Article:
In 2023, the International Energy Agency published a report on Italy’s energy usuage. It shows that Italy has undergone significant changes in its energy system since 2010, with a notable shift towards natural gas and renewable energy sources, and a decrease in coal and oil usage. Italy also revised the country’s energy and climate plan with new, more ambitious climate goals.
The country is on track to meet its emissions reductions and energy efficiency goals for 2030 as outlined in its National Energy and Climate Plan (NECP). However, additional efforts are required to align with targets set by the European Union’s REPowerEU plan, aimed at reducing the EU’s dependence on Russian fossil fuels. Italy achieved a nearly 30% reduction in greenhouse gas emissions between 2005 and 2019, with a dip in 2020 due to the COVID-19 pandemic. Preliminary data for 2021 indicates a rebound in emissions, though still 4% lower than in 2019. The country is committed to achieving carbon neutrality by 2050.
Renewable growth was impressive from 2010 to 2013, primarily from solar photovoltaics (PV). However, growth has since stalled due to early achievement of the EU 2020 goals and less generous incentives. Long and complex permitting procedures also hinder new investments, falling short of the annual 4 GW required to meet 2030 goals. The expansion of renewable electricity is also constrained by the limitations of national transmission and distribution grids, which still need to be extended and upgraded.
In the goals set in 2020, Italy aimed for a 30% share of renewable energy in total energy consumption by 2030. However, in 2023, the Ministry of Energy prepared a document with a new, more ambitious goals of a 40% share of renewable energy in total energy consumption by 2030. Additionally, Italy has revised other 2030 climate goals, now aiming for renewables to account for 65% of electricity production, compared to the previous goal of 55% set in the 2020 plan. The government will hold talks with the European Commission to reach a binding version of the plan by June 2024.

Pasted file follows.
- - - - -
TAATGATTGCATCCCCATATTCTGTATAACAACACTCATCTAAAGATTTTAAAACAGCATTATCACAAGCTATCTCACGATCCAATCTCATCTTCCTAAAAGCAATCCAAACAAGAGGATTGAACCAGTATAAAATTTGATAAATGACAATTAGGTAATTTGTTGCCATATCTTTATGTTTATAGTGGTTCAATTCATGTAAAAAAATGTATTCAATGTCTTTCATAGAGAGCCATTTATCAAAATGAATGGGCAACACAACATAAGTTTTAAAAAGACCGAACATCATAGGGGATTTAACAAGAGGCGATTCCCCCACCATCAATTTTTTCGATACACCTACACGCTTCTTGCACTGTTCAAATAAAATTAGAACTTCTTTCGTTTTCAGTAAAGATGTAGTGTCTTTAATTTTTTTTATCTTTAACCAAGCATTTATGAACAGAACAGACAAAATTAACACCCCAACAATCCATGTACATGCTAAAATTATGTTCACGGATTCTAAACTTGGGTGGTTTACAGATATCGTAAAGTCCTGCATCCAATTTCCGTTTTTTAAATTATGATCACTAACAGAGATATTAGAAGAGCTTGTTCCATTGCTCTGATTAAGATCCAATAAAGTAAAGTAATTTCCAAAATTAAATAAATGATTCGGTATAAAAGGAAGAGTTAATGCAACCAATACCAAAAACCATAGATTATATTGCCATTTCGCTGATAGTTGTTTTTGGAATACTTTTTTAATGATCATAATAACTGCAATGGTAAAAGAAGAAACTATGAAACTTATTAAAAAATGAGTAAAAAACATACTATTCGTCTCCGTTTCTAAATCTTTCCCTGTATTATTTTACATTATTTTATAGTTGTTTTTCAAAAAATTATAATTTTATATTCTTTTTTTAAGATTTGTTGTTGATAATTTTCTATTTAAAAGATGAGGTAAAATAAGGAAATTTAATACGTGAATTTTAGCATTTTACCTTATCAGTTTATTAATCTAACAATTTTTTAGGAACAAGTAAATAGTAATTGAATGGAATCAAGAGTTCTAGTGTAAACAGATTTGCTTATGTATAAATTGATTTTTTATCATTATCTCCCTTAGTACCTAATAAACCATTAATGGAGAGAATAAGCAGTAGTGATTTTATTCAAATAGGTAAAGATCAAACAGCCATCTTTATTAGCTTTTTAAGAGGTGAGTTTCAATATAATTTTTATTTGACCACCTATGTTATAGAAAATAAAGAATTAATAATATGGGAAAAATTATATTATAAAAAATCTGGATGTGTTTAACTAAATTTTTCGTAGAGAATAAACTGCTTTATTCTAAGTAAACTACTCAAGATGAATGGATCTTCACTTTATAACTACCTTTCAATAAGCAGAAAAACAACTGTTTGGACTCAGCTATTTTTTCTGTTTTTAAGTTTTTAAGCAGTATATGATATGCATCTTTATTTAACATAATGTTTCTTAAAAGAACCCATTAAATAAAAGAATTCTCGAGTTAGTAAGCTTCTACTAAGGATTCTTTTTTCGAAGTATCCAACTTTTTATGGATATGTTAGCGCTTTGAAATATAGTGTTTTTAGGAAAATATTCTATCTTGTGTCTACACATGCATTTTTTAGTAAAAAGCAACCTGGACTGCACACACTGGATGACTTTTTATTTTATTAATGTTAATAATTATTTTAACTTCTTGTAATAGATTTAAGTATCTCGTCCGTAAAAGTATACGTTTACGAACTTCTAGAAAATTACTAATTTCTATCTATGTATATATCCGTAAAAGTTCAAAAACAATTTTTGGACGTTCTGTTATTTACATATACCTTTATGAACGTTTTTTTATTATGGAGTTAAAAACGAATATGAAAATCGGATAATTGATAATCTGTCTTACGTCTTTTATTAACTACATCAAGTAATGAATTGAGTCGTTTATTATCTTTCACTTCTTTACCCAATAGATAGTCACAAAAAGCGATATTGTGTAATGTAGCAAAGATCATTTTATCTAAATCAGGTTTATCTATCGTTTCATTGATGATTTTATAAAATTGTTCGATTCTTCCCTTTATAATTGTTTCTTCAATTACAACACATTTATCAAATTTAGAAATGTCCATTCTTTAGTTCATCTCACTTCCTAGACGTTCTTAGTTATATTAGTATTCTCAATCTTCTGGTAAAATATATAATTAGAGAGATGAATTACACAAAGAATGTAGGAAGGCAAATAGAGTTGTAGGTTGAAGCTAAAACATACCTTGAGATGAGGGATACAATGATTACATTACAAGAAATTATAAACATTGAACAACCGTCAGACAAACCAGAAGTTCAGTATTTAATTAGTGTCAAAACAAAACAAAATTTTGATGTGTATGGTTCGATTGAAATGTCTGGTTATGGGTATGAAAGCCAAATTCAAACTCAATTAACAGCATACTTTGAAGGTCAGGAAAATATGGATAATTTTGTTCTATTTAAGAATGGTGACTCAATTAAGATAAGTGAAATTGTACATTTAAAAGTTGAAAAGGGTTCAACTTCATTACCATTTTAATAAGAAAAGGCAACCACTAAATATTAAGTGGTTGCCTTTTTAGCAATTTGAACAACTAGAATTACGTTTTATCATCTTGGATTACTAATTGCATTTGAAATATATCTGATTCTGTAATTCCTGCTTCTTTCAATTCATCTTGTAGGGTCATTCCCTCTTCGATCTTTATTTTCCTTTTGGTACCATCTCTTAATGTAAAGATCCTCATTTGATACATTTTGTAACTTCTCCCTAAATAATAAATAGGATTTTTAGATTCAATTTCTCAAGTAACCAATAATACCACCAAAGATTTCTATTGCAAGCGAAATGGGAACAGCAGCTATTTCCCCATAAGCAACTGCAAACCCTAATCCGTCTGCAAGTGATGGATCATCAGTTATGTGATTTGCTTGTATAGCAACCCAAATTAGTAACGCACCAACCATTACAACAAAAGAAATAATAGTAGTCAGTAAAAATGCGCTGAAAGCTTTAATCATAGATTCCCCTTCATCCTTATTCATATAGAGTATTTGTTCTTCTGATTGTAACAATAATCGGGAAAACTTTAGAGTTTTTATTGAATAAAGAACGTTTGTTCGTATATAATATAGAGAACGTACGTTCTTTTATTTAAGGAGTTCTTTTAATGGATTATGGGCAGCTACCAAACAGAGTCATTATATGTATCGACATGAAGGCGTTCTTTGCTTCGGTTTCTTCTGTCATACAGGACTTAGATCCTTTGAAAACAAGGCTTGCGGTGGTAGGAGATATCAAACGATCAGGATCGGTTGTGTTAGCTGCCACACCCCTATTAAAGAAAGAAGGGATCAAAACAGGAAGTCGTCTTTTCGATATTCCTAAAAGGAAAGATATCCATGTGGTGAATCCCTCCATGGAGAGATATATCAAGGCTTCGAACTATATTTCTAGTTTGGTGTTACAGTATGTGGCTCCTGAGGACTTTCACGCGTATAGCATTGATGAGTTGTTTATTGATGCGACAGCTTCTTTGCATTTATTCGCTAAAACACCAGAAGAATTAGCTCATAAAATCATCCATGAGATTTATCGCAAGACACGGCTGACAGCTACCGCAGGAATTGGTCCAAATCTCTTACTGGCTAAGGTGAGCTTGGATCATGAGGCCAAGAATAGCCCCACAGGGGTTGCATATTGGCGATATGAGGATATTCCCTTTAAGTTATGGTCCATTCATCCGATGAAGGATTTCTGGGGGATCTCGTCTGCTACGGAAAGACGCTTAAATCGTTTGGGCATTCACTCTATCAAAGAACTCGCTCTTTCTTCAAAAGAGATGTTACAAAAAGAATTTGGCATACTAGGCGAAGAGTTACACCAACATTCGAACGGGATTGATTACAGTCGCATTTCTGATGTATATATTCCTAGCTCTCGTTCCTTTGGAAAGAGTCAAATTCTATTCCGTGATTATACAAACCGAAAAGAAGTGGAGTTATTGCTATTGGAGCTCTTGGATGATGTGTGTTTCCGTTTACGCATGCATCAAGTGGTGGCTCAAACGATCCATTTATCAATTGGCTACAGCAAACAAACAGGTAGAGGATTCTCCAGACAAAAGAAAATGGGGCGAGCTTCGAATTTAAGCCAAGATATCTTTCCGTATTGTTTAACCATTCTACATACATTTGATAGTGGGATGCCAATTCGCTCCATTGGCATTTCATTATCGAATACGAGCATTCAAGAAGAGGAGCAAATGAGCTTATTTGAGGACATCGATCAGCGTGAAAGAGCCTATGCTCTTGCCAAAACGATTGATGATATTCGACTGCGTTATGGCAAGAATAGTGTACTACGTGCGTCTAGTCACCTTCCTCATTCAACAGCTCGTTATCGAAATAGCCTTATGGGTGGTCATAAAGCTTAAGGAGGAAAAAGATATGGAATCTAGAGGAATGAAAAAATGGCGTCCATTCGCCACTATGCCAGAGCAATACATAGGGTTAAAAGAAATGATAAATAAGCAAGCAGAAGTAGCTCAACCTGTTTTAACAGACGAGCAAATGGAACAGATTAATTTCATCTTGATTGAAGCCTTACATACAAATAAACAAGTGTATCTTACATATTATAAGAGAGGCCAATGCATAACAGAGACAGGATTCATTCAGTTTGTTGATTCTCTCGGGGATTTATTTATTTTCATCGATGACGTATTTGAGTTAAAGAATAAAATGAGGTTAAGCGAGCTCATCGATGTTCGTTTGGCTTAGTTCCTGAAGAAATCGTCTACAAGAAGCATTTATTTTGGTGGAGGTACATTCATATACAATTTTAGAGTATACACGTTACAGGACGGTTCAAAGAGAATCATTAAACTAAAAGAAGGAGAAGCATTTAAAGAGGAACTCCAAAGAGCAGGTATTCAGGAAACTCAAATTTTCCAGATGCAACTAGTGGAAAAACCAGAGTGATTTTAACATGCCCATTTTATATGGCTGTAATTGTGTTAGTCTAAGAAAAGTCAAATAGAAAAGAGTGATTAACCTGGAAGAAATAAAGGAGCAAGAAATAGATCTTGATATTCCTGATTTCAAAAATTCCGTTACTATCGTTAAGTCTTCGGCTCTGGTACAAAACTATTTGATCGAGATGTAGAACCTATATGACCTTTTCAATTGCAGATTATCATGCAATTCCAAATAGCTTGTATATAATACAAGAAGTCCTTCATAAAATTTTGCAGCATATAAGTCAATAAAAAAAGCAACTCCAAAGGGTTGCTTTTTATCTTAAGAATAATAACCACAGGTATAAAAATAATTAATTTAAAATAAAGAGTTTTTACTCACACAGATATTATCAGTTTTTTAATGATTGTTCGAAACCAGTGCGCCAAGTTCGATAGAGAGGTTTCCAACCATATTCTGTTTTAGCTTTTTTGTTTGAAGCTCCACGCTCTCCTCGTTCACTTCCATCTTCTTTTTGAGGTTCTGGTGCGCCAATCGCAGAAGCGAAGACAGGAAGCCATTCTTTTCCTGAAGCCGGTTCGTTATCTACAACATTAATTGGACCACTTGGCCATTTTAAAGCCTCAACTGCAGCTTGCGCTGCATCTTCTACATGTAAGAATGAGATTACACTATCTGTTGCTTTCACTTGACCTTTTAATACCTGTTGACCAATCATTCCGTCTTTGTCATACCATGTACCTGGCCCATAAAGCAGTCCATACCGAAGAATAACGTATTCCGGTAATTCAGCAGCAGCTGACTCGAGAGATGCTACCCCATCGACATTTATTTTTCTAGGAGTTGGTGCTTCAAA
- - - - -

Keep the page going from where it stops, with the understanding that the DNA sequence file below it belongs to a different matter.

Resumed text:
Since heat accounts for 50% of a country’s energy consumption, compared to 20% for electricity, an effective approach to decarbonization is to implement solar thermal as a renewable energy source. Solar thermal provides a solution to the high heat demand, as the sun serves as an unlimited source of clean, reliable and easily accessible heat that can be harnessed endlessly.
In addition to being cost-effective, solar thermal energy is also price-predictable, preventing the risks associated with price volatility. The technology is readily deployable and is not constrained by factors such as availability, electricity prices and grid limitations, and therfore is an important piece in the decarbonization puzzle Italy, and all other European countries strive to solve.
During 2023, Absolicon commissioned a solar thermal field for Birra Peroni, part of Asahi Group, in Bari, Italy. The pilot installation marks a key step towards the decarbonisation of the brewery and Asahi’s goal to become carbon neutral within its breweries by 2030.
Read IEA’s full report on Italy’s energy use here: Italy 2023 – Energy Policy